What have been your own experiences after you debuted during Berlin Fashion Week about a year ago?
Fomme was born during my last year at university, everything was already set and fortunately the fashion world was welcoming to me as I got support from German Vogue right away. I think it would be unfair to escape as soon as you want to become serious even if it might be easier to work as a designer in another city. Being based in Berlin means more of a fight for young labels to get recognized, but it also makes those who aren’t really serious with their intentions quit right away.For me it is a great adventure to learn about what it really means to build a brand, I enjoy being on this track without quite knowing where it leads but being in charge of the direction.
What direction do you think menswear and womenswear will head in in the future?
I am quite sure it will merge as it already does since the 80’s or let’s say even since the 20’s. The past was merging the woman into menswear, the future will do the opposite. There will also be a lot more genderless silhouettes appearing which I find very fascinating though I’d still be a bit sad if that became normality. I think we should all be proud of our sexes and happy that the two extremes of them are existing. Without them there would not exist any friction, which is creating all the wonderful and interesting possibilities in between.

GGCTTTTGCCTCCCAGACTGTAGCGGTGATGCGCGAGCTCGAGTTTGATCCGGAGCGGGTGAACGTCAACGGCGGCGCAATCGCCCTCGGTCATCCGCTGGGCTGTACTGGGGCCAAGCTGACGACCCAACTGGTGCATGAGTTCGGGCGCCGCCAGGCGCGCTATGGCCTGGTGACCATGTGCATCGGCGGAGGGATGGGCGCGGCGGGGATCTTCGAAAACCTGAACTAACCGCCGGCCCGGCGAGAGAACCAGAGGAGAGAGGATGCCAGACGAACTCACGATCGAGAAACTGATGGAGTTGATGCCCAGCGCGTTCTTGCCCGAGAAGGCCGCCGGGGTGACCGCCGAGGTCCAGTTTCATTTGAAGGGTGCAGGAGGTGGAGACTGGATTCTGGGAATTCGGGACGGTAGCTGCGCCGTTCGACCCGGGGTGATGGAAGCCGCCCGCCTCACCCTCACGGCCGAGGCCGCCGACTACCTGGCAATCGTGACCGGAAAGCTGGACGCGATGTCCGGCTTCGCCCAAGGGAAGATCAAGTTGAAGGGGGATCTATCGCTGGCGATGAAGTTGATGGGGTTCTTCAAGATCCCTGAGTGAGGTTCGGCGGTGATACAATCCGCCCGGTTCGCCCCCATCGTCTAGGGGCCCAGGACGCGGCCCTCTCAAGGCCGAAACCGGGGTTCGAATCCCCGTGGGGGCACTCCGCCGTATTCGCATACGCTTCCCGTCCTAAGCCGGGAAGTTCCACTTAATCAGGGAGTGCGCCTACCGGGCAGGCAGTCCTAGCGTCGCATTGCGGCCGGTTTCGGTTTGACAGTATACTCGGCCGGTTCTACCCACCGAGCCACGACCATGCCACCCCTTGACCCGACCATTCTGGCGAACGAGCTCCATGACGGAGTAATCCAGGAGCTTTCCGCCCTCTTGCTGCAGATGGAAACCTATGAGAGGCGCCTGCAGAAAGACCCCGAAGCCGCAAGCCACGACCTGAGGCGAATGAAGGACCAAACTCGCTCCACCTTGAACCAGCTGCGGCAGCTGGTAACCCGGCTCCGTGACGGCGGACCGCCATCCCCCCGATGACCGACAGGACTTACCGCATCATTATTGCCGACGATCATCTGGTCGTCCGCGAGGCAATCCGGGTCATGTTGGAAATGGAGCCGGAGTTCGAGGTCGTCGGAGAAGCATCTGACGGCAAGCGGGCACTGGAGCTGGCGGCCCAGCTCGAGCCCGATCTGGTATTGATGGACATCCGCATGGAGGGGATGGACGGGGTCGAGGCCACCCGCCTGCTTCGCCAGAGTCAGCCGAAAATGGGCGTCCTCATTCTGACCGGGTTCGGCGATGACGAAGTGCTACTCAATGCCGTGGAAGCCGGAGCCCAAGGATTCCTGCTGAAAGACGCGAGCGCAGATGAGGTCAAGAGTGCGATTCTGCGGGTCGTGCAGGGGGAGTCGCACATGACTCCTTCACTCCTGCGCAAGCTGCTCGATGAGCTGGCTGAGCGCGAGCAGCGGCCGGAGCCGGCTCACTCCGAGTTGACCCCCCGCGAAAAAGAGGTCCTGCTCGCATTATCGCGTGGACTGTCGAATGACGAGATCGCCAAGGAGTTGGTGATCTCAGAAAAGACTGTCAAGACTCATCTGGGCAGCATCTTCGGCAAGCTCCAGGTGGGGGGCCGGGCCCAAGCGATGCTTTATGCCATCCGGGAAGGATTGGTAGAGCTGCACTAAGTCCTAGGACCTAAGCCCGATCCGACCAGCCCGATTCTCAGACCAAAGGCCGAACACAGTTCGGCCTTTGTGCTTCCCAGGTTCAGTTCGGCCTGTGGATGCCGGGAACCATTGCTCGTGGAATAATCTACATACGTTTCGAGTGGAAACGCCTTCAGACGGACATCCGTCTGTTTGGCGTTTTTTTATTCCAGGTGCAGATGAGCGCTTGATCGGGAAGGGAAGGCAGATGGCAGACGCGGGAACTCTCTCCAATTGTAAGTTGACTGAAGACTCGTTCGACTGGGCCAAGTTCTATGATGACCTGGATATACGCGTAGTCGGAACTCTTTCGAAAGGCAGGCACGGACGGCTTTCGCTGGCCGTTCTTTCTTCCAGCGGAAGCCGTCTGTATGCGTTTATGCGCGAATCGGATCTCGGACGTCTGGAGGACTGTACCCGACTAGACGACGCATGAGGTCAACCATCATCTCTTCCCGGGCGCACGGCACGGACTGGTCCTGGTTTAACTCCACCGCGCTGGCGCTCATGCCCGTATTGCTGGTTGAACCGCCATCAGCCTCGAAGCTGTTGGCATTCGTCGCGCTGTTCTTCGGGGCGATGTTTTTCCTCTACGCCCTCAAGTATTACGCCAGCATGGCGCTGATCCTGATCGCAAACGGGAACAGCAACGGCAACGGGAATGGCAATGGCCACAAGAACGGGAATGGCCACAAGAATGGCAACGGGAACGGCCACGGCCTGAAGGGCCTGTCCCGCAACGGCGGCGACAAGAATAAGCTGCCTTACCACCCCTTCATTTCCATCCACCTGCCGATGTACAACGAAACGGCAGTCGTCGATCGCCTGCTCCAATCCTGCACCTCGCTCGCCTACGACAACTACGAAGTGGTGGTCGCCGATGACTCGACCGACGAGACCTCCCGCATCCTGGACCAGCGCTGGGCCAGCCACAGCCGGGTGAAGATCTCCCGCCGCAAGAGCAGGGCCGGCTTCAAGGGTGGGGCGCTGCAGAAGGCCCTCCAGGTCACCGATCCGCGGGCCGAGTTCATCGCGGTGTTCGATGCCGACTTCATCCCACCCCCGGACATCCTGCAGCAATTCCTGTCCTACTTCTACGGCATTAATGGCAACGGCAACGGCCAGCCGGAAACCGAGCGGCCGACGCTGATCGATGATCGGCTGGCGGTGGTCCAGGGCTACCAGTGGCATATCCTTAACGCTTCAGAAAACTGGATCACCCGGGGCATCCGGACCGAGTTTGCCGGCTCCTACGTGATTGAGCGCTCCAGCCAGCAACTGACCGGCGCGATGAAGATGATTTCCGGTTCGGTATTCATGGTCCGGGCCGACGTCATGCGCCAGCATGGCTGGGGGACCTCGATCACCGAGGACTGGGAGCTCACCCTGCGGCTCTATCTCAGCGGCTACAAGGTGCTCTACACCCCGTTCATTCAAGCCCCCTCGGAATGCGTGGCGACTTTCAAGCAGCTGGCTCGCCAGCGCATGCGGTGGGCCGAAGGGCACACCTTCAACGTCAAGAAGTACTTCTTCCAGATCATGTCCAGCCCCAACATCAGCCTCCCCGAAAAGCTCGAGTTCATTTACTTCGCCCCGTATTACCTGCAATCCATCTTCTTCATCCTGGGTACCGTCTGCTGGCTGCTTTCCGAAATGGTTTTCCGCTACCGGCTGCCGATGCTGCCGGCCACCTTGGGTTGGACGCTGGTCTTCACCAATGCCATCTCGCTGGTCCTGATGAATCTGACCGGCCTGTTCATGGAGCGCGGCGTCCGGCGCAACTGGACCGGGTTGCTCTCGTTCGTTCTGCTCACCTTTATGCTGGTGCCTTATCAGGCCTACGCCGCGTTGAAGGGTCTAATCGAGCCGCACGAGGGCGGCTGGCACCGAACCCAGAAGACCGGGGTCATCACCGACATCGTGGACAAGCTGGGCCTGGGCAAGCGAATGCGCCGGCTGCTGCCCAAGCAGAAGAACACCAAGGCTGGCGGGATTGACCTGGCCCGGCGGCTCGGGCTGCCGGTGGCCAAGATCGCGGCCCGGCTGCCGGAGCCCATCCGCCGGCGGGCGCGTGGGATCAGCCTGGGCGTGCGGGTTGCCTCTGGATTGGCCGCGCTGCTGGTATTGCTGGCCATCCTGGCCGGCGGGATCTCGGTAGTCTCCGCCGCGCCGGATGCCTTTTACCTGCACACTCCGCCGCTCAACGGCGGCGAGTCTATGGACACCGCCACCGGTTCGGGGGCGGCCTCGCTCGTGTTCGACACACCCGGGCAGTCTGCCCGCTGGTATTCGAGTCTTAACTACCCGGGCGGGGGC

So Fomme embraces playing with gender rather then being a unisex label?
For Fomme it is very important to show the roles and play with them very obviously in order to melt them together in a very natural and poetic way. This means both genders wearing the clothes confident as they both see their familiar socially educated roles in them. For me it is also very important to regard the different physiognomies of both sexes.
Where do you see similarities and differences between womenswear and menswear?
The clear difference for me lies in the range of the styles that are offered. Women are able to buy and wear everything from a femme fatale-look to business women-outfit. Everything is possible. She is able to go to work in a suit and after work to a dinner in a slip dress. With men it is mostly between casual and business.
With designers like Grace Wales Bonner winning the LVMH price or men’s and women’s fashion being shown together, do you feel like menswear is finally getting the recognition it deserves?
Yes! Fortunately! People are always hungry for new ideas. I am quite sure the perception of menswear will change again when all the “new looks” for men now become normal at some point. Fashion is always a tool of politics and rebellion and right now we are in the middle of the biggest gender discussion we had so far. Women were getting more male and visually equal for a long period, now it is time to work on the other side to achieve those equal rights we are always talking about also in our appearance. As a fashion designer it is your duty to change these rules.
Fomme A/W 17 Lookbook Credits:
Photography ELIZAVETA PORODINA
Talents MAX B @ TIAD, MARKUS Z @Izaio
Hair and make-up TAMARA KRANER
Assistant JOSEF BEYER